LONDON, England (CNN) -- An endangered and secretive animal rarely seen in the wild has been caught on camera in West Africa.
A wild pygmy hippo filmed covertly in the wilds of Africa.
There are thought to be less than 3,000 pygmy hippos left in the wild, and there had been concern for their future because of wars, poaching and their habitat being destroyed.
Despite its size -- it can grow to almost six feet in length and weigh 300 pounds (136 kilograms) -- the pygmy hippo is one of the most elusive and secretive large mammals on the planet.
It is rarely seen in the wild where it survives in isolated pockets in rivers and swamps in the dense west African forests of countries including Ivory Coast, Liberia, and Sierra Leone.
Experts from the Zoological Society of London (ZSL) set up special hidden cameras in Liberia's only national park -- and the first images of the wild pygmy hippos were recorded within the first three days.
Working alongside Flora and Fauna International and Liberia's Forestry Development Agency, the ZSL team, led by Ben Collen, set up the extensive monitoring of Sapo National Park to try to discover how much the hippo had suffered from Liberia's brutal civil wars.
The team of British conservationists were astonished to discover the wild pygmy hippo had not been wiped out by the fighting as previously thought.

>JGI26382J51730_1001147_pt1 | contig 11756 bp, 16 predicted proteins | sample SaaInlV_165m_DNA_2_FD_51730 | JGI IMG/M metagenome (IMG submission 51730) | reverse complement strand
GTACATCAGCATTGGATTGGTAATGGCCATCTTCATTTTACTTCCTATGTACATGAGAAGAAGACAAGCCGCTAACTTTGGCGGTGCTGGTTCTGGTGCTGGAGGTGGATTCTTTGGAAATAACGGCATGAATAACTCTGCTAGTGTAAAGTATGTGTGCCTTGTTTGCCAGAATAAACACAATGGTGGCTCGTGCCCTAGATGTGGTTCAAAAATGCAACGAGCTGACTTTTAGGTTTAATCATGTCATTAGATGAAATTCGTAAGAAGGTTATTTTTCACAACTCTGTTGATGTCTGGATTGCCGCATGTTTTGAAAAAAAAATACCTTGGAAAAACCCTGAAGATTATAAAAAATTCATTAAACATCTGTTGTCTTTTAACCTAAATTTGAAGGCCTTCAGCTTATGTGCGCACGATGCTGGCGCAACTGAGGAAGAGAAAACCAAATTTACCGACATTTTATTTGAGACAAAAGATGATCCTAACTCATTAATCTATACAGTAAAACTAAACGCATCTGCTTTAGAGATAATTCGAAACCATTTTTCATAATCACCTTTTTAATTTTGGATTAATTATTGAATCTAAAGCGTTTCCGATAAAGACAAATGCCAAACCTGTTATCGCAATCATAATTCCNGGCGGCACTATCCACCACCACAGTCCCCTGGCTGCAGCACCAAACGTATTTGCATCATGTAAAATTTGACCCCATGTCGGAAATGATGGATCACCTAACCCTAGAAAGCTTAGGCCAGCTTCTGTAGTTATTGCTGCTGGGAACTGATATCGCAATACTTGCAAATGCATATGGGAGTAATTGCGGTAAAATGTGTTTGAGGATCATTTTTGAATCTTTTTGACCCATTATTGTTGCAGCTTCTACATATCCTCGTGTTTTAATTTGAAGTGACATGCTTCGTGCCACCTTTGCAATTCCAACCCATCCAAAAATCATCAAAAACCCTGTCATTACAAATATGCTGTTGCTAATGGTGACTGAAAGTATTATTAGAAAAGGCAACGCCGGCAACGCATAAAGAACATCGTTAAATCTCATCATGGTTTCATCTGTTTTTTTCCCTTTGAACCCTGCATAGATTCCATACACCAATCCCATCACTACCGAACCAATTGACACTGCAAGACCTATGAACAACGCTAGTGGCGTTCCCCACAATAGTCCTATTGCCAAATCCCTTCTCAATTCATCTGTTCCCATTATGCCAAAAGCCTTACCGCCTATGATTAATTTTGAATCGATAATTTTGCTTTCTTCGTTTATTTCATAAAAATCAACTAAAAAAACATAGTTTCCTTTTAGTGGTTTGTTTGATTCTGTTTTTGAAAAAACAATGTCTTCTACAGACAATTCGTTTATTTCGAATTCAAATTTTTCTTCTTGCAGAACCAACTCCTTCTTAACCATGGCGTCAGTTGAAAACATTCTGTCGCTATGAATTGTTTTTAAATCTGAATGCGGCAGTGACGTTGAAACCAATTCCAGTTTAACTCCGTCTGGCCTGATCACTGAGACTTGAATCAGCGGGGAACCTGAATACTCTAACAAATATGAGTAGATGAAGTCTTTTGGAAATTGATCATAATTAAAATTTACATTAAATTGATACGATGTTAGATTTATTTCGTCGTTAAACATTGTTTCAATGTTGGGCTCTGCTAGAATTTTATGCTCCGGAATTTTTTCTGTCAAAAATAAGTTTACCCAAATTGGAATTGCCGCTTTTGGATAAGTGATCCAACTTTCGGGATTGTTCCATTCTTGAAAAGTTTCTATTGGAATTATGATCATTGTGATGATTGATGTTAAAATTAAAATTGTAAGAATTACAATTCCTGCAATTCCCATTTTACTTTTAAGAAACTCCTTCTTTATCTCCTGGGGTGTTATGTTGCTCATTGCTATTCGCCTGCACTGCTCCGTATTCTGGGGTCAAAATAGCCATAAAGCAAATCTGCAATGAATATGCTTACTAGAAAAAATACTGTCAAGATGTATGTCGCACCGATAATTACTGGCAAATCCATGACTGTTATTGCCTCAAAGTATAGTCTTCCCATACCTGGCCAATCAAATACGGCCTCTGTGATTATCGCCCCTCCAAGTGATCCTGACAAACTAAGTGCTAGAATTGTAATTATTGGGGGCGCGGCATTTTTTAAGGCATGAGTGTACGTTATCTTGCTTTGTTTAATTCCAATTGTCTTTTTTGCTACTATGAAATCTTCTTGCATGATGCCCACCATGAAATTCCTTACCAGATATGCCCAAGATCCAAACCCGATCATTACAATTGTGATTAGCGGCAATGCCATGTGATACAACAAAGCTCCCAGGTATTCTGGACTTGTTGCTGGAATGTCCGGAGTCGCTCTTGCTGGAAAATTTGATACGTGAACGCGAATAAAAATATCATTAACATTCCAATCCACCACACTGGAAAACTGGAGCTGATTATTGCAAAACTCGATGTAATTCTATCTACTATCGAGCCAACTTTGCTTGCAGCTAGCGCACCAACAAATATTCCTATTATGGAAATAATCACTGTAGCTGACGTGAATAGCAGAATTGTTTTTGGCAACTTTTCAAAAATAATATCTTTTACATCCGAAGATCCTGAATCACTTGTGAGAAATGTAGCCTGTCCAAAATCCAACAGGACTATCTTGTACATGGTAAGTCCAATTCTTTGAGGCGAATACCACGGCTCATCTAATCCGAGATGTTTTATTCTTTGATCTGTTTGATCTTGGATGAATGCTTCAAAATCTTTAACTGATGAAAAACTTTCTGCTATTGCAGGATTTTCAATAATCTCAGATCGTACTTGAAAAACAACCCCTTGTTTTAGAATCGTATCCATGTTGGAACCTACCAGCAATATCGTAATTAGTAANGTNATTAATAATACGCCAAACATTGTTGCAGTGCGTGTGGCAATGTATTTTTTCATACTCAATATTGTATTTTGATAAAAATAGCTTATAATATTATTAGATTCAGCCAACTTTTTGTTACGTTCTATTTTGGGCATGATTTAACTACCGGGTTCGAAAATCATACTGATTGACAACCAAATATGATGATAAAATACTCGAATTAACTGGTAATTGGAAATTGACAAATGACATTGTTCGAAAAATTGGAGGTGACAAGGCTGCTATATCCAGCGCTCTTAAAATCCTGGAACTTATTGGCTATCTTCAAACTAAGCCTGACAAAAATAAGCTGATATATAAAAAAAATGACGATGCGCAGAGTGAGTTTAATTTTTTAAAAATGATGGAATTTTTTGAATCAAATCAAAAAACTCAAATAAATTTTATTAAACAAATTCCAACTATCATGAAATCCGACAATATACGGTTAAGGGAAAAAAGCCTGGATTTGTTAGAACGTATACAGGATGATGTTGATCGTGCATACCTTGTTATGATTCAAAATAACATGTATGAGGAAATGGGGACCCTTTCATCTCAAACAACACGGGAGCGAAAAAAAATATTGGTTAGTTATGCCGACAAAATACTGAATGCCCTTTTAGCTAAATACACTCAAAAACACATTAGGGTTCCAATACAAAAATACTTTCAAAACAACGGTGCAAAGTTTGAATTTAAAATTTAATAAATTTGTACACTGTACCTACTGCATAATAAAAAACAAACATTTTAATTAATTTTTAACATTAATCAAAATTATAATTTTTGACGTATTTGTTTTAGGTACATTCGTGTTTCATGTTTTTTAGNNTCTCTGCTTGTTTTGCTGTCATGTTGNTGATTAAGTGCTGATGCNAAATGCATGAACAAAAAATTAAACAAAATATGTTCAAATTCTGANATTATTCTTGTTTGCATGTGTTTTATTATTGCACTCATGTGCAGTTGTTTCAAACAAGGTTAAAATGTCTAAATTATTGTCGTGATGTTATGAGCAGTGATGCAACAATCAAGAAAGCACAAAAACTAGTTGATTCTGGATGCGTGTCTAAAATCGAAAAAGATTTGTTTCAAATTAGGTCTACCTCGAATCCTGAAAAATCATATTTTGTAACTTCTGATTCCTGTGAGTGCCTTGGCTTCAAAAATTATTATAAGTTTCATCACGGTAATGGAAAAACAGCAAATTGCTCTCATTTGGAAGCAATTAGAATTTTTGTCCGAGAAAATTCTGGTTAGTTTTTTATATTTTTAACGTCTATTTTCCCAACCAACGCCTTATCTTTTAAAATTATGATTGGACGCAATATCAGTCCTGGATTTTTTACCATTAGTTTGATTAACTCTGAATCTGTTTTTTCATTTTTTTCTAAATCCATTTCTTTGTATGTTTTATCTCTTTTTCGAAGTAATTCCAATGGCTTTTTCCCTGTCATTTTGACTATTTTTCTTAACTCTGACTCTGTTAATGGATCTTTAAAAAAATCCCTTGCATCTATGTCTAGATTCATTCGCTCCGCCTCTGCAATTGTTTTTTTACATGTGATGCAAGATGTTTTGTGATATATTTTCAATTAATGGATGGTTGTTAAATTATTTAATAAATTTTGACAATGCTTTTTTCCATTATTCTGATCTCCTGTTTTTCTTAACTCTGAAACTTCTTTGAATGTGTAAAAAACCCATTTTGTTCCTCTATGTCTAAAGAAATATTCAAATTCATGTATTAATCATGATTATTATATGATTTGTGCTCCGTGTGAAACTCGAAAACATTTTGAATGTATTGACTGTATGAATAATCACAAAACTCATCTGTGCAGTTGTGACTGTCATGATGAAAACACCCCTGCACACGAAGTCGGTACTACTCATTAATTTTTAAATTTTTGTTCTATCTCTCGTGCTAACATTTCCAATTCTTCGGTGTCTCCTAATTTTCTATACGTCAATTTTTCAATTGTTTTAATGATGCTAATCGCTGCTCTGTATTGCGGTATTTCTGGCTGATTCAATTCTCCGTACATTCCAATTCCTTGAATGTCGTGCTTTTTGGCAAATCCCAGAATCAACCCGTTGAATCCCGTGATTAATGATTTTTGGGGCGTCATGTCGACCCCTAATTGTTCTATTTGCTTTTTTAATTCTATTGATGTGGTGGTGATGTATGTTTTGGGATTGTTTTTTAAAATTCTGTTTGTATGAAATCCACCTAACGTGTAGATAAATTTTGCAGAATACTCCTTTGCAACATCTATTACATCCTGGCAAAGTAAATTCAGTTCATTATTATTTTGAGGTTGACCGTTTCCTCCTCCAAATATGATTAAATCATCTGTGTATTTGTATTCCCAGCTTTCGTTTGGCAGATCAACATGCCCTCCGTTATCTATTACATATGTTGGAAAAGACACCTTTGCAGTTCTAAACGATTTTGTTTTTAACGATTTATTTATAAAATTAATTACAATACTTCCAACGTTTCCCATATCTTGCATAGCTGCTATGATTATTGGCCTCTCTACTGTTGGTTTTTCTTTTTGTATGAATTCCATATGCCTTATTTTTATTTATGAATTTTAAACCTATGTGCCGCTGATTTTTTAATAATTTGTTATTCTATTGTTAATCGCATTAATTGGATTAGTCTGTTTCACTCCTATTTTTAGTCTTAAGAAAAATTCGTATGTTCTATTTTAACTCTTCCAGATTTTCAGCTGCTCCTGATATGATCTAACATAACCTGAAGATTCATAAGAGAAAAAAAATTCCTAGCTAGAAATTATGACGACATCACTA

Pygmy hippos are much smaller in size and spend more time on land than their giant relatives, where they feed on leaves and other swamp vegetation.
Collen, ZSL research fellow, said: "The pygmy hippo is an extraordinary, mysterious creature that has almost never been seen in the wild.
"The ZSL's EDGE program identified it as a species in need of urgent conservation attention and so we set out to previously war-torn Liberia, one of the species' last refuges, to search for survivors.
"We were delighted to discover that a population still persists there, but remain highly concerned for the species, which continues to face significant threats from poaching and habitat degradation."
The camera traps will remain in place as part of an ongoing monitoring program for the species. The information from the monitoring programmer will be collated, together with information on threats to the species, to produce an accurate population estimate and conservation plan.
Collen added, "Following two devastating civil wars, scientifically driven conservation action is essential to the continued survival of this highly threatened species."
The pygmy hippo (hexaprotodon liberiensis) is classified on the IUCN Red List as endangered, with its rapid decline put down to habitat degradation and bushmeat hunting. E-mail to a friend